COVID-19 showed me that I was never formally taught one constant emotion amongst all of humanity: grief.
If there is one word to describe the simultaneous mantra and burden of many first-generation Americans is expectation. The constant internal and external pressure of straddling two cultures is a feat that causes children to become adults—and become adults quite quickly.
Most immigrant children come from deeply ingrained patriarchal backgrounds. One is born into this without even understanding the foundation of this ideology. One minute you’re born into the family, perhaps not knowing the home-country language (as in my case with English as a second language), and you grow up with peers with cultural values developing quite differently than yours.
Throughout the COVID-19 pandemic, Hispanic communities and women have been disproportionately affected, with full impacts yet to be fully conceptualized. Inequality in the job force, inequitable distribution of wages due to increased gender gaps, inaccessibility to timely vaccination appointments, and increased financial stress and burdens of responsibilities are just beginning. Mental health emergencies are on the rise, little reprieve is on the horizon, and yet the societal pressure of “keeping it all together” is unsustainable.
As the only child, only daughter to immigrant parents coming from strong Latin and Middle Eastern cultures, I was taught many things of life in this “new” world. COVID-19 showed me that I was never formally taught one constant emotion amongst all of humanity: grief.
Despite my very nurturing and empathetic sentiment for those around me, the “keep calm, and carry on” mindset has been rampant through the years. Since every day is the first day of a multi-generational experience in the new country, expectation of pushing through was undeniable.
Like a “good” immigrant daughter, I went into the pre-medical sciences, studied grief as part of my neuroscience and psychology studies, and aced the exams. I understood the psychological and physiological components in experiencing grief. My left-brain would carry me through life, I thought. I visualized the moments, and I even had a suitcase pre-packed and mentally planned funeral outfits. So, I was ready! Or so I thought.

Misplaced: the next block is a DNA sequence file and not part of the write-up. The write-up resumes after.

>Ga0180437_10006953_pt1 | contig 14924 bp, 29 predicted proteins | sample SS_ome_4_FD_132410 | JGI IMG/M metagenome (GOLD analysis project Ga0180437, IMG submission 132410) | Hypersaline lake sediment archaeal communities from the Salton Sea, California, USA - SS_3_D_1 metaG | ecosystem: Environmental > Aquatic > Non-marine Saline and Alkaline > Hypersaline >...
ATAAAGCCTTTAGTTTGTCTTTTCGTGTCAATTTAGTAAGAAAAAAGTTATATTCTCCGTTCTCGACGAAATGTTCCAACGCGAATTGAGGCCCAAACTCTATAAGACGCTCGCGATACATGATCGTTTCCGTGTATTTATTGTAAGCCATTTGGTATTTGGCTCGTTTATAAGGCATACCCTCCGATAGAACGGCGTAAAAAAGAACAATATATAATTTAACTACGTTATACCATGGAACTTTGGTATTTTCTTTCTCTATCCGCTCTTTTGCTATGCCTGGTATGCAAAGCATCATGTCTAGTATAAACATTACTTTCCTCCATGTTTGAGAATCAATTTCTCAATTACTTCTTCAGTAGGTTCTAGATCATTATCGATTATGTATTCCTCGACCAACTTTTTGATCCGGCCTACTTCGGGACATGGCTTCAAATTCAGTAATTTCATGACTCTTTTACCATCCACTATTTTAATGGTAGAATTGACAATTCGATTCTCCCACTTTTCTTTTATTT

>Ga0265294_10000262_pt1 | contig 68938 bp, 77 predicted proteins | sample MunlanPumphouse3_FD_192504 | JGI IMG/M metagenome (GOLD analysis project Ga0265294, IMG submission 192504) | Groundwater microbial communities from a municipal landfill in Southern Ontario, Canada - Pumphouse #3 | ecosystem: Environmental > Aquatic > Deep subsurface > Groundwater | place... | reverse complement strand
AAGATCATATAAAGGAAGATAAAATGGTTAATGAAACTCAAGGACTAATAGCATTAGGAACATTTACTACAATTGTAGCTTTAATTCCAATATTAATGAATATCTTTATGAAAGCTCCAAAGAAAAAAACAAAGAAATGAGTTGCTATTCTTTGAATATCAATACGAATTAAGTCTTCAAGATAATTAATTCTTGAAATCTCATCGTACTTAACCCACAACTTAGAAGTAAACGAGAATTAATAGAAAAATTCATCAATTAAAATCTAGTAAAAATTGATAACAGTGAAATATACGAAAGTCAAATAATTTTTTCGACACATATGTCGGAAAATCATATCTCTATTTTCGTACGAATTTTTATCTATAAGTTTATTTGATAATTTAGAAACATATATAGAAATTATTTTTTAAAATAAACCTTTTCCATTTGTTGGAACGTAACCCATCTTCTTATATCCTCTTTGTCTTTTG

However, my studies didn’t prepare me for feeling grief. I had aced my paper exams, and now I’m failing at this practical test. This year, a cousin suddenly died. Two months later, my grandmother was dead. A month after her funeral, an uncle was declining with COVID-19, was intubated and passed several weeks later. One week after that, a different uncle tested positive… then an aunt… another death… and the saga is still on-going.
Just when I start to learn to process one traumatic event, another hits, and another, and the next—all while grieving a nation I love and a democracy my parents sacrificed to attain. Yes, hope is near and a new air in our country is set in the positive windward direction.
However, communities of color still suffer from exponentially unjust inequalities in health care, and systemic disadvantages are causing more harm in the COVID-19 catastrophe. To put it simply: If you are a Latino in America during the COVID-19 pandemic, you are twice as likely to lose your life from COVID-19.
People of color, especially those from the Latin community, are dying at the highest rate due to COVID-19. As of March 2021, one in five people dying of COVID-19 in the U.S. is from the Latin community, and according to the CDC, COVID-19-associated hospitalization rates were 3.2 times higher than those from white communities. As of last month, as the country surpassed the unthinkable toll of 500,000+ American death, more than 83,000 Hispanics had died.
Systemic oppression through internal patriarchy or societal expectation adds to systemic oppression that increases women’s complication from the pandemic—in sickness and in health.
The added gender-based responsibility of the pandemic and the COVID-19 Recession will continue to cause significant psychological harm, and thus, in turn, harm on family life.
A recent study published in Traumatology explains that Latino families show increased likelihood of contracting the virus, leading to economic hardship, and in turn having significant psychological negative impacts. There are constant gaps for mental health facilities accessibility, but cultural burdens are still at the forefront of access. Even with vaccine rollout, misinformation and cultural mistrust has proven that the community is not inclined to receiving the vaccine.
Equality in employment, education and mental health needs to start at home, and first-generation women and girls may not have the power to overcome certain expectation when fighting alone. As the world impatiently acts and implements past status quo routines, returning “back to normal” should not be the goal. The passage of the 19th Amendment granted a voice for women, but there was and still continues to be a disservice for working women and especially immigrant women. The stigma of mental health support isn’t new, but the “new normal” will need to start to address the needs of this large under-served cohort.
The time to create new expectations and a new normal is now—and this change cannot be implemented retroactively. While patriarchal systems take time to change, even slow progress makes a difference for short- and long-term sustainable change.
And to my fellow female first-geners, in the words of Saudi Arabian activist, Manal Al-Shaif, “Be yourself without permission. The world will always want you to be someone else. Disappoint it.”
The guilt of challenging, disappointing and burdening one’s family is natural, but what is not natural is pushing through emotions without fully absorbing the present. Give yourself permission—that’s your expectation that you need to uphold for yourselves.